It’s interesting to note how certain plants grow strong and imposing yet yield very little fruit. This reminds me of those in the Christian realm whom, usually with the aid of marketing professionals and/or big backers, become “rich” and “famous”. With so much fanfare and publicity surrounding these “big names” with their “great ministries” the impression is given that scores of people are being born again; however, close examination reveals that very few genuine conversions to Christ are actually made

An experienced gardener knows that the vegetables must be thinned once they become about two inches tall so that they can properly develop. We were so thrilled to see anything come up that, at first, it was hard to reach in between the tiny plants and pull them out. However, failure to do so causes overcrowding and stunts their growth. This reminds me of how God works in the life of His church. While mega churches may appear impressive, needy, hurting individuals are overlooked (or ignored). We refer to this sad situation as “falling through the cracks”. Whether we want to admit it or not, mega churches are run like any other large corporation. While the individual members of such a conglomerate are usually the ones who keep it going with their money and hard work, there is very little, if any, personal one-on-one investment in their lives. Generally speaking, a sheepfold consists of 100 sheep, which is enough for any dedicated shepherd to feed and properly watch over. Thinning the plants also reminds me of how God eventually removes growing Christians from their first teacher(s) so as to sever any dependency upon them rather than God Himself. John the Baptist put it this way (concerning Christ), “He must increase, but I must decrease” John 3:30.Those who truly follow Jesus find that the straight and narrow is often a very lonely place.

We have also discovered that different vegetables need different amounts of water and that they have different rates of growth. So it is with new Christians—each needs personal care and attention if they are to grow to maturity in Christ.

It takes daily diligence to care for this new garden, just as it takes daily diligence to maintain the spiritual life. The Apostle Paul wrote “I die daily”1 Corinthians 15:31. To the Galatians he wrote, “I am crucified with Christ: nevertheless I live; yet not I, but Christ liveth in me: and the life which I now live in the flesh I live by the faith of the Son of God, who loved me, and gave himself for me.”(Chapter 2:20.)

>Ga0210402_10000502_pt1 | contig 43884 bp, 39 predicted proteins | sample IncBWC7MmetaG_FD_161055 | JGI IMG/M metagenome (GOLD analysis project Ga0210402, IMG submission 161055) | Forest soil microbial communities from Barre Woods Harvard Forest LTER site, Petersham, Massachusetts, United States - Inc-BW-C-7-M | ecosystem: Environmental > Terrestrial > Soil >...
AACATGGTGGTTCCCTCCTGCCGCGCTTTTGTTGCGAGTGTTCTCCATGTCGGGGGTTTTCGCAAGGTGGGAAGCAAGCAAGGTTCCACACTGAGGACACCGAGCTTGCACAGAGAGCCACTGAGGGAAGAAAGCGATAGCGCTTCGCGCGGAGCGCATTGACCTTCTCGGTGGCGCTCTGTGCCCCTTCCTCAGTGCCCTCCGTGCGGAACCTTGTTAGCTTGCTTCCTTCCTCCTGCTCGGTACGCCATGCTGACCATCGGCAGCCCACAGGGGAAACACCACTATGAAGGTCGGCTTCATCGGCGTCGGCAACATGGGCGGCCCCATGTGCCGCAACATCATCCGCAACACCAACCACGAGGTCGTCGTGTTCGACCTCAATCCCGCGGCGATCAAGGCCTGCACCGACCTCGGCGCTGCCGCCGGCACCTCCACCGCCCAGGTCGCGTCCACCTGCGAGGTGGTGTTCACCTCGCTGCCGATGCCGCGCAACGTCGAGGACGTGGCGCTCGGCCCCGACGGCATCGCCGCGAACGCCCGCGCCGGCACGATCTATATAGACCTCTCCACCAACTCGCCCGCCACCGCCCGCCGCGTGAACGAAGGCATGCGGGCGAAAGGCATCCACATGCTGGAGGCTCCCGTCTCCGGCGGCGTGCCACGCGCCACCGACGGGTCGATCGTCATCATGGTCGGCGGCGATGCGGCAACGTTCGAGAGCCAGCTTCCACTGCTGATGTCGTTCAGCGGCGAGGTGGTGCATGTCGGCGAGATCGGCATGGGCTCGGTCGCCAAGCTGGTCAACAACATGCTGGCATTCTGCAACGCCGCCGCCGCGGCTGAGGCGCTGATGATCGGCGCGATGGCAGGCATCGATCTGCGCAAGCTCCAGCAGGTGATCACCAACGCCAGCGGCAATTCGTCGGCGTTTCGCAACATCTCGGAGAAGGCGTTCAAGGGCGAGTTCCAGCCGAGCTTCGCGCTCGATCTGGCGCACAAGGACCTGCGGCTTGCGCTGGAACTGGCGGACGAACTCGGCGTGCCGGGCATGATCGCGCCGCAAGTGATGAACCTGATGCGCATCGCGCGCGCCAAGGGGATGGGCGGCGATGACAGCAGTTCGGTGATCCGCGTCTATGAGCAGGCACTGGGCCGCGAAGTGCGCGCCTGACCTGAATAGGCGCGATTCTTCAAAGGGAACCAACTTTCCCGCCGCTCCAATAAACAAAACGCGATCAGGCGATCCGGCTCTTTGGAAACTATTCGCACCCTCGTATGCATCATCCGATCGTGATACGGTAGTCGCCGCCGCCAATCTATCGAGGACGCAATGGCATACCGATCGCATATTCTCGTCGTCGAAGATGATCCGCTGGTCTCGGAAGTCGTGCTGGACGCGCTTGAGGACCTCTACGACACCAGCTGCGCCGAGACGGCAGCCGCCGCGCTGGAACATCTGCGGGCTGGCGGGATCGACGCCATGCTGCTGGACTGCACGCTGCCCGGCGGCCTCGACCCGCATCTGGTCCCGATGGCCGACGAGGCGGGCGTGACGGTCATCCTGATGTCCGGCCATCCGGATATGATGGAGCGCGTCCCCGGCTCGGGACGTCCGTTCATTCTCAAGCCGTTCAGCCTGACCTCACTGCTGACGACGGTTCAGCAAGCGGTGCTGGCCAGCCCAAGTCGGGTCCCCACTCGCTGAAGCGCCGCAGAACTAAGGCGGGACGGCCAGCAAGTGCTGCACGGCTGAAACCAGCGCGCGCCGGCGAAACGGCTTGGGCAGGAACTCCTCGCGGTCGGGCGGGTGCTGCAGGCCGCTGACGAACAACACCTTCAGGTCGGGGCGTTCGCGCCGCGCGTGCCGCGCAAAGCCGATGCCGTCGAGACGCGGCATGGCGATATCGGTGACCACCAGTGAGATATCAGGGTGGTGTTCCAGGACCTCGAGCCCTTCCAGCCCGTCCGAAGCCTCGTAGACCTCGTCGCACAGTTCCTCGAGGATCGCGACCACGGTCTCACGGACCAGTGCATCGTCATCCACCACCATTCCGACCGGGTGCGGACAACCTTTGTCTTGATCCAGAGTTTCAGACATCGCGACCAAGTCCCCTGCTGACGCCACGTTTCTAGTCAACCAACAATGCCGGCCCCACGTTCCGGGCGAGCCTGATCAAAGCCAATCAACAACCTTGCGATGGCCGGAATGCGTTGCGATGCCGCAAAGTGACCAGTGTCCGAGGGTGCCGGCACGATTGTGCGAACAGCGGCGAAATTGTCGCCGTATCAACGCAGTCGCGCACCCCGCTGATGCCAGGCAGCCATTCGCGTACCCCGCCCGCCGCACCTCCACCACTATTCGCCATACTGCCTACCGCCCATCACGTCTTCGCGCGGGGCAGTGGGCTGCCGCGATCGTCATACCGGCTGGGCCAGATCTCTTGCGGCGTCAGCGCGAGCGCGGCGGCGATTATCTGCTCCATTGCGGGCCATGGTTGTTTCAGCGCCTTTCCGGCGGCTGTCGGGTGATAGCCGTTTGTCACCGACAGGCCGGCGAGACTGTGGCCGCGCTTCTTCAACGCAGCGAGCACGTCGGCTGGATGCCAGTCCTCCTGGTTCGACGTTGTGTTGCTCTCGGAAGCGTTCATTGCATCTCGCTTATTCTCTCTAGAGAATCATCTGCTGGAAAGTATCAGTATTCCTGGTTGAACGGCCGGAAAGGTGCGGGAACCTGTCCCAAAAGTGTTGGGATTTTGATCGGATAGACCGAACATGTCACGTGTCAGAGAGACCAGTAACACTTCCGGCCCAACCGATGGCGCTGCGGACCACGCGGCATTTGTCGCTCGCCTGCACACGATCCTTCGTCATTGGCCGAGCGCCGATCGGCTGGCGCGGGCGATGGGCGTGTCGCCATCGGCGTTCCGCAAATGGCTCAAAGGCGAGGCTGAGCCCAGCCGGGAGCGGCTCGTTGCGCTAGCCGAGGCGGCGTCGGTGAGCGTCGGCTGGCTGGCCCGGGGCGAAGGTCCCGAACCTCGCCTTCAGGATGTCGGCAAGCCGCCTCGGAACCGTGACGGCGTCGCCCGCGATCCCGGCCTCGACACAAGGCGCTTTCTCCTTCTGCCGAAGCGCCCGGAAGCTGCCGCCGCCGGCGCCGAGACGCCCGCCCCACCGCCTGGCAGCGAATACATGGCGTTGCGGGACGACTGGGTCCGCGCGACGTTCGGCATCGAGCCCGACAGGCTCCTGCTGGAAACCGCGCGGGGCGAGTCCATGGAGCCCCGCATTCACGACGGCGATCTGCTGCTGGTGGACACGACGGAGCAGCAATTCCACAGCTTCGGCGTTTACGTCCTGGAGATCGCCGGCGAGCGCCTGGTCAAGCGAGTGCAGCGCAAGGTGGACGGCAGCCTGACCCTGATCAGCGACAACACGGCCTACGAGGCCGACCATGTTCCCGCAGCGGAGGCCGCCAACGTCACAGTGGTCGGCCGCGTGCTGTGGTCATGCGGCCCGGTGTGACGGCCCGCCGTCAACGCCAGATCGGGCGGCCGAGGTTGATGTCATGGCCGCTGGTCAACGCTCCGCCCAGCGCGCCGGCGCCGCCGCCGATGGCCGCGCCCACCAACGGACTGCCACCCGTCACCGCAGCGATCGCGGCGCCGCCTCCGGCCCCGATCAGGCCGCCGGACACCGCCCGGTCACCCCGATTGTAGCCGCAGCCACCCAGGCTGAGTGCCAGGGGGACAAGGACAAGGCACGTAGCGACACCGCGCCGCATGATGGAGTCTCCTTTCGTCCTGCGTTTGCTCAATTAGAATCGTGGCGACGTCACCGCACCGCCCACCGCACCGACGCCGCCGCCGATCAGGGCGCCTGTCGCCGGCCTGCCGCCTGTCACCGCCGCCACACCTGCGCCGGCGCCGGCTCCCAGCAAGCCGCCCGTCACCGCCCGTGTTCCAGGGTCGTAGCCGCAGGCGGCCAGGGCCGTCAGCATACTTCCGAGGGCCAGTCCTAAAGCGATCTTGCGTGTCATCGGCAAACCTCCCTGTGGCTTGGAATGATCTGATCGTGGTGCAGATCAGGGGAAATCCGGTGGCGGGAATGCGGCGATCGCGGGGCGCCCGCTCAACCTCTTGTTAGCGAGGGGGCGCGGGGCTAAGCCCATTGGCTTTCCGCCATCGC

Time and again while working in the garden, that old adage “Many hands make light work” went through my mind. How often we have prayed for laborers to come alongside GSM, to lift our weary arms and work with us in the Lord’s vast harvest field! Through the years we have marveled at how very few truly committed laborers there are! As Christians we need to faithfully work together to bring in the harvest before it is too late. Jesus said, “The harvest truly is great, but the labourers are few: pray ye therefore the Lord of the harvest, that he would send forth labourers into his harvest” Luke 10:2. Some day we will all stand before Jesus. As His eyes search the inner recesses of our soul, we will be required to give an account of how we spent our time, energy and resources. Will you hear the words, “Well done, thou good and faithful servant?”

At last the day came when the first fruits of all our hard labor–two small tomatoes, two zucchinis along with a zipper bag full of tender lettuce thinning—was joyfully brought into the kitchen. My heart swelled with praise to the Lord for His grace and goodness. The scripture came to mind,“He causeth the grass to grow for the cattle, and herb for the service of man: that he may bring forth food out of the earth; And wine that maketh glad the heart of man, and oil to make his face to shine, and bread which strengtheneth man’s heart” Psalm 104:14-15.

There is something about preparing soil, digging in the earth, planting a dead seed and then watching as it bursts forth from its dark grave bringing new life and, eventually, food to be enjoyed by man that brings into sharper focus the death, burial and resurrection of Christ. The miracle of numerous varieties of life-sustaining foods coming forth from the earth to nourish mankind is brought into sharper focus when one raises a garden than just a cursory trip through the grocery store. Somehow God’s tender loving care and bountiful provision produces a deep, abiding sense of awe, wonder and thankfulness.

As this short message draws to a close, the question is–what type of soil does the precious seed of the Word of God find in your heart today?